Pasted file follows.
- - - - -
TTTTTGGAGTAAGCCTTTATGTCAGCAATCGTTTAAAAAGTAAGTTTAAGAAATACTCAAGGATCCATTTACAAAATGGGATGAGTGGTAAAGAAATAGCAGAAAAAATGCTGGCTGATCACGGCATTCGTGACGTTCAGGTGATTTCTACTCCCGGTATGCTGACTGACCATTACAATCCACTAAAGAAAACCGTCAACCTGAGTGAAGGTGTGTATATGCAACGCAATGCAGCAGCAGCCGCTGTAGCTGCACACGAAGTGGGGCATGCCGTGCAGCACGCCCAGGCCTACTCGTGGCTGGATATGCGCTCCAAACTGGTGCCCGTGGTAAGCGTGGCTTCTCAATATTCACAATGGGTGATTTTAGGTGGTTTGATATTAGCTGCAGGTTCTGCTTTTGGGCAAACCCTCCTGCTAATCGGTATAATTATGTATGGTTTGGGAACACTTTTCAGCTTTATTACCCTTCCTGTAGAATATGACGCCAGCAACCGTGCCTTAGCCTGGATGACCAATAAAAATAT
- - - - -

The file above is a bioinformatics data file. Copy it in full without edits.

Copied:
TTTTTGGAGTAAGCCTTTATGTCAGCAATCGTTTAAAAAGTAAGTTTAAGAAATACTCAAGGATCCATTTACAAAATGGGATGAGTGGTAAAGAAATAGCAGAAAAAATGCTGGCTGATCACGGCATTCGTGACGTTCAGGTGATTTCTACTCCCGGTATGCTGACTGACCATTACAATCCACTAAAGAAAACCGTCAACCTGAGTGAAGGTGTGTATATGCAACGCAATGCAGCAGCAGCCGCTGTAGCTGCACACGAAGTGGGGCATGCCGTGCAGCACGCCCAGGCCTACTCGTGGCTGGATATGCGCTCCAAACTGGTGCCCGTGGTAAGCGTGGCTTCTCAATATTCACAATGGGTGATTTTAGGTGGTTTGATATTAGCTGCAGGTTCTGCTTTTGGGCAAACCCTCCTGCTAATCGGTATAATTATGTATGGTTTGGGAACACTTTTCAGCTTTATTACCCTTCCTGTAGAATATGACGCCAGCAACCGTGCCTTAGCCTGGATGACCAATAAAAATAT